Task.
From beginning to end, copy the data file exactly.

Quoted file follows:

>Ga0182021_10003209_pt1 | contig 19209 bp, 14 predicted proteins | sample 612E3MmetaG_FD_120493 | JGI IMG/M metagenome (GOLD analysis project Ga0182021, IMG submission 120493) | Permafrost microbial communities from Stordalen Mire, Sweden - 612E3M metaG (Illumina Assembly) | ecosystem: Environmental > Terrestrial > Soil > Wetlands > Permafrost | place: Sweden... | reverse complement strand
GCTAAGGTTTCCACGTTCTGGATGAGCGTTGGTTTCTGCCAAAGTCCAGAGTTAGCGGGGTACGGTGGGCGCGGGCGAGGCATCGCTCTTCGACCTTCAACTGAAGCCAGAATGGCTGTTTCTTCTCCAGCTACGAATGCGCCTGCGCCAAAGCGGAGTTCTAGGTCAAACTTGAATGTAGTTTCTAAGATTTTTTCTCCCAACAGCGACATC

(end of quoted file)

>Ga0182021_10003209_pt1 | contig 19209 bp, 14 predicted proteins | sample 612E3MmetaG_FD_120493 | JGI IMG/M metagenome (GOLD analysis project Ga0182021, IMG submission 120493) | Permafrost microbial communities from Stordalen Mire, Sweden - 612E3M metaG (Illumina Assembly) | ecosystem: Environmental > Terrestrial > Soil > Wetlands > Permafrost | place: Sweden... | reverse complement strand
GCTAAGGTTTCCACGTTCTGGATGAGCGTTGGTTTCTGCCAAAGTCCAGAGTTAGCGGGGTACGGTGGGCGCGGGCGAGGCATCGCTCTTCGACCTTCAACTGAAGCCAGAATGGCTGTTTCTTCTCCAGCTACGAATGCGCCTGCGCCAAAGCGGAGTTCTAGGTCAAACTTGAATGTAGTTTCTAAGATTTTTTCTCCCAACAGCGACATC